Assessment of sensory block

  • Dermatome assessment

    © Children's Pain Management Service,
    The Royal Children's Hospital, Melbourne


    • The area of skin that is supplied by a single spinal nerve is known as a dermatome.

    • Local anaesthetics work by blocking nerve impulses on sensory, motor and autonomic nerve fibres. The smallest diameter fibres are most sensitive to the effects of local anaesthetics: autonomic fibres will be blocked first then sensory fibres then motor fibres.

    • The sensory fibres respond to pain, temperature, touch and pressure. Since pain and temperature nerve fibres are similarly affected by local anaesthetic drugs, changes in temperature perception indicate the area where the epidural is working.

    • The area of sensory block should be assessed using cold sensation (eg ice) to establish which dermatome levels are covered. Both left and right sides need to be assessed.

    It is important to assess sensory block:

    • To ensure the spinal/epidural/caudal is covering the patient's pain.
    • To ensure the block is not too extensive, which may increase the risk of complications.


    1. Explain procedure and purpose to patient/parent.

    2. Wrap an ice cube in tissue/paper towel leaving part exposed.
      (This is preferable to ice in a rubber glove as many patients at RCH receiving epidurals are in the high-risk group for latex allergies eg patients with CP & Spina Bifida)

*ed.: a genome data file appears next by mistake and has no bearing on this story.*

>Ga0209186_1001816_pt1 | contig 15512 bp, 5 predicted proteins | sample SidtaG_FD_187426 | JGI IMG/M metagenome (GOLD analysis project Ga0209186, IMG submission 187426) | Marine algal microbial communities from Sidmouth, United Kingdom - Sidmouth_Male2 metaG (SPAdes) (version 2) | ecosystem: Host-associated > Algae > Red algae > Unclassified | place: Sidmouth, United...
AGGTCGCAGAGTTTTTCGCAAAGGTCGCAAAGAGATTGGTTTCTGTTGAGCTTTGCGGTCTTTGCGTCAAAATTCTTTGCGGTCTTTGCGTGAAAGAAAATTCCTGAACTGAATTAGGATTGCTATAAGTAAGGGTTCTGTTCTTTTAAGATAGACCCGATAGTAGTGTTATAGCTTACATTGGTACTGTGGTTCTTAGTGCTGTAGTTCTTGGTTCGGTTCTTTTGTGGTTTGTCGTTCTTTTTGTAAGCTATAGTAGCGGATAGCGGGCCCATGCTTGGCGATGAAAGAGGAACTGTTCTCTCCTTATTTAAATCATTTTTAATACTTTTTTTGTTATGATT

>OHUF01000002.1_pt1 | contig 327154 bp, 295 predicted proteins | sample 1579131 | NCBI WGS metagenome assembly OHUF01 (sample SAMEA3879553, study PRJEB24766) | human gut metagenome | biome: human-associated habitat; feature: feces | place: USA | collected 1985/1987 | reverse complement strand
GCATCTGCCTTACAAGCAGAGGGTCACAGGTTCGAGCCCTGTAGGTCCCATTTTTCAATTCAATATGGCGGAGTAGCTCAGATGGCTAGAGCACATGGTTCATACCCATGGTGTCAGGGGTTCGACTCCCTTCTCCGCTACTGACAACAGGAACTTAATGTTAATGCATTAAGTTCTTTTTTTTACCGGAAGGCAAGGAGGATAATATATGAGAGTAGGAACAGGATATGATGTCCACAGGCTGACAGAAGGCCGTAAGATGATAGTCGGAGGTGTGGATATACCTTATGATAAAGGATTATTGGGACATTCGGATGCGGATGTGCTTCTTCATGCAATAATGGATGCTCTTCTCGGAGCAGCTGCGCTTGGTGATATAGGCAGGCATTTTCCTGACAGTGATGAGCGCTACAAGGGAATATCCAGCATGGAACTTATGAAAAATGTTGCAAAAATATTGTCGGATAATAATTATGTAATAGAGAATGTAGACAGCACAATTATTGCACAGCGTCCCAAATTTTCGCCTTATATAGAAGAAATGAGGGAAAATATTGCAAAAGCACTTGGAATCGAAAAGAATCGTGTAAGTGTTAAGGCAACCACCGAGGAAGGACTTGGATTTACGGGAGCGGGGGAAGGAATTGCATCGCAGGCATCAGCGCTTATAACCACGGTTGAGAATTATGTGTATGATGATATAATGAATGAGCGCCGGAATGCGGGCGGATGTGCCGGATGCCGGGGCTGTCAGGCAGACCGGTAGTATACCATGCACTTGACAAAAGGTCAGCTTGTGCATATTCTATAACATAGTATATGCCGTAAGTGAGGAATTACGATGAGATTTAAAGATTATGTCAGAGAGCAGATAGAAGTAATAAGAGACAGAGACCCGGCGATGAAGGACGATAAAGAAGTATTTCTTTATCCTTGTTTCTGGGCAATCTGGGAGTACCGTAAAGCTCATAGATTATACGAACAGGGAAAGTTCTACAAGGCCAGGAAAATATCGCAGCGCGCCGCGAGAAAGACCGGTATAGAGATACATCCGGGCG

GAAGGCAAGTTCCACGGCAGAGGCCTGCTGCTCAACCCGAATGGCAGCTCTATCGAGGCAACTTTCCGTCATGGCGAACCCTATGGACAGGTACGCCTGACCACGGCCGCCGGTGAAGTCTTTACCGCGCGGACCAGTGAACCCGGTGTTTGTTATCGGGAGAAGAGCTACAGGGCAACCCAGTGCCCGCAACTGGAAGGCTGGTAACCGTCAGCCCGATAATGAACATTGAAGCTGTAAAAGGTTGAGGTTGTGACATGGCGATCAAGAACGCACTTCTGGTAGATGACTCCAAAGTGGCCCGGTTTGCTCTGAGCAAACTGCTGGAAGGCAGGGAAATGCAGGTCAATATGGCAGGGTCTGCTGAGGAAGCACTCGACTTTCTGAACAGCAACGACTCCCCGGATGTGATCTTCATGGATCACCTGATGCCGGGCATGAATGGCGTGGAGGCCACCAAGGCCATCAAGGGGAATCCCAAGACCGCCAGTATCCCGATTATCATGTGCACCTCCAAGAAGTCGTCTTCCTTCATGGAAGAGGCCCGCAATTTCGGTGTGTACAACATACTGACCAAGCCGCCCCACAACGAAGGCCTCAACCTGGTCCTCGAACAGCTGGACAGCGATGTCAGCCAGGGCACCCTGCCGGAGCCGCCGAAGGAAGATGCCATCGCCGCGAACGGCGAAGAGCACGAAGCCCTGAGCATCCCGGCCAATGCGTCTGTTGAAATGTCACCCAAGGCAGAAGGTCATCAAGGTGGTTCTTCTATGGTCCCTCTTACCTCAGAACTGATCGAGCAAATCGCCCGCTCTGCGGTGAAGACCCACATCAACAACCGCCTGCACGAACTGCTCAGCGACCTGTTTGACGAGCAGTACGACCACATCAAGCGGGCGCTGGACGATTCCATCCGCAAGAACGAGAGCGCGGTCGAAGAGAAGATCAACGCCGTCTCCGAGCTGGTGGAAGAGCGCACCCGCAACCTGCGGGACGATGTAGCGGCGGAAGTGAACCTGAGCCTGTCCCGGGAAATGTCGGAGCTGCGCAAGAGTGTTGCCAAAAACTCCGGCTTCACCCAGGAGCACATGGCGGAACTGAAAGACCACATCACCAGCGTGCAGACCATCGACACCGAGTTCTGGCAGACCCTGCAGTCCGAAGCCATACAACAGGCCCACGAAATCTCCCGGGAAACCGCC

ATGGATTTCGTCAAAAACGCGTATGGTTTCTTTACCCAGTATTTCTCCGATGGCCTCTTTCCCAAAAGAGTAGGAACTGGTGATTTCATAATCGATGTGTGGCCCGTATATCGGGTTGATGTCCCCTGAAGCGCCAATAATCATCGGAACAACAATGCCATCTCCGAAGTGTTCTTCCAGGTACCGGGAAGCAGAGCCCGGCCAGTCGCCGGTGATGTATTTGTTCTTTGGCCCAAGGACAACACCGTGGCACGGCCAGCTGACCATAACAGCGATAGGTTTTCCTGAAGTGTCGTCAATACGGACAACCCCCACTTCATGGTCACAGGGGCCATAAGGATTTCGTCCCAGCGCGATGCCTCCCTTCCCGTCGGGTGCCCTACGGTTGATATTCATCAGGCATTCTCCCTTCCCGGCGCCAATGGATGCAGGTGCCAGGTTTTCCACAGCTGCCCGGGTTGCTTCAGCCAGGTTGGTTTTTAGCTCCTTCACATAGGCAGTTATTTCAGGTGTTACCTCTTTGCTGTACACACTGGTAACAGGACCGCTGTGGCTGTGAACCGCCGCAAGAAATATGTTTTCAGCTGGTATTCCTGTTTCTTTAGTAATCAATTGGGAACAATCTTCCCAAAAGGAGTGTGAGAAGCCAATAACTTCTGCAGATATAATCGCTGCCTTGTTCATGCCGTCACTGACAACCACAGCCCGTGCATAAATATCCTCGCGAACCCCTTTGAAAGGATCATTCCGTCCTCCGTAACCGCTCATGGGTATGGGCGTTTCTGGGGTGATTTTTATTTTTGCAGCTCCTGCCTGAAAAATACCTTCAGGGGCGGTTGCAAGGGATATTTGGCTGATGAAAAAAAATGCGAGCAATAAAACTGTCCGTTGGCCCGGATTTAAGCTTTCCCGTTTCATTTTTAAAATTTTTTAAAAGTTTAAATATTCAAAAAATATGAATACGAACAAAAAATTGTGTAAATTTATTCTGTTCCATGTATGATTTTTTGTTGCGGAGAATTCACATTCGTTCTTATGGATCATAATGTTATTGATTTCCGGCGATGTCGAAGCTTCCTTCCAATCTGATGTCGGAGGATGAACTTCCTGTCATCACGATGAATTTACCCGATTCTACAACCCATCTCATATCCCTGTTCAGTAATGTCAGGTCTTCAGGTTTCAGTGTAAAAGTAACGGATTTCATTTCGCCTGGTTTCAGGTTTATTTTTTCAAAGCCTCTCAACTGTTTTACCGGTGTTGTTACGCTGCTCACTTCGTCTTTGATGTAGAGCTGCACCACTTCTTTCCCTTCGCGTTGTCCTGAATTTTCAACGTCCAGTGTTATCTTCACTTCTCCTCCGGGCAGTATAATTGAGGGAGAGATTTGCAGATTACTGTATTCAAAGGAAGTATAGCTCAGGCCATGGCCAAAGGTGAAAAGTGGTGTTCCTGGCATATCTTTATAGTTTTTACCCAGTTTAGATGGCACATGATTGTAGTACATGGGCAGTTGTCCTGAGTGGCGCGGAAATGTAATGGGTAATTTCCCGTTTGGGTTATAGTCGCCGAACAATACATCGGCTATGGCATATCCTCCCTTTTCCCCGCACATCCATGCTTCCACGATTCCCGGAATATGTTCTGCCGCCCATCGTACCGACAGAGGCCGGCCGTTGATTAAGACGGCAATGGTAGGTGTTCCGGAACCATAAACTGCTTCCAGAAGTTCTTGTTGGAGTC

3. Place ice on an area well away from the possible dermatome cover (eg face or forearm) and ask them to tell you how cold it feels to them.

    4. Apply the ice to an area likely to be blocked on the same side of the body and ask the patient "Does this feel the same cold as your face/arm or different?" Patients may report the ice feeling colder, warmer or the same.

    5. Apply the ice to areas above and below this point until it's clear at which level the top and the bottom of the block is.

    6. Repeat the procedure on the opposite side of the body. (Blocks may be uneven or unilateral.)

    7. Document the blocked dermatomes on the Flow sheet. Record both the upper and lower limits of the block:
      eg T7-L1  L = R  or  R: T7-L1   L: T10-L2

    Assessment in infants or non-verbal patients

    • It is possible to assess dermatome levels on infants and non-verbal patients by carefully observing flinching and facial expression in response to ice on presumed blocked and unblocked dermatomes.
    • Another method to determine the effectiveness of the regional blockade is by observing the patient's response to movement and their response to very gentle palpation of the operative site.

    Perform assessment 4 hourly and at the following times:

    • In the recovery room following surgery
    • On return to the ward/unit from operating suite
    • At commencement of each nursing shift
    • If the patient complains of pain
    • 1 hour after a bolus or increase in infusion rate

    Contact the Children's Pain Management Service if:

    • Epidural block higher than T3
    • No evidence of block
    • Block insufficient to relieve pain

    Adapted from Epidural Assessment Session, Fremantle Hospital Acute Pain Service, Fremantle, WA, Australia

    Devised October 2000, Updated May 2019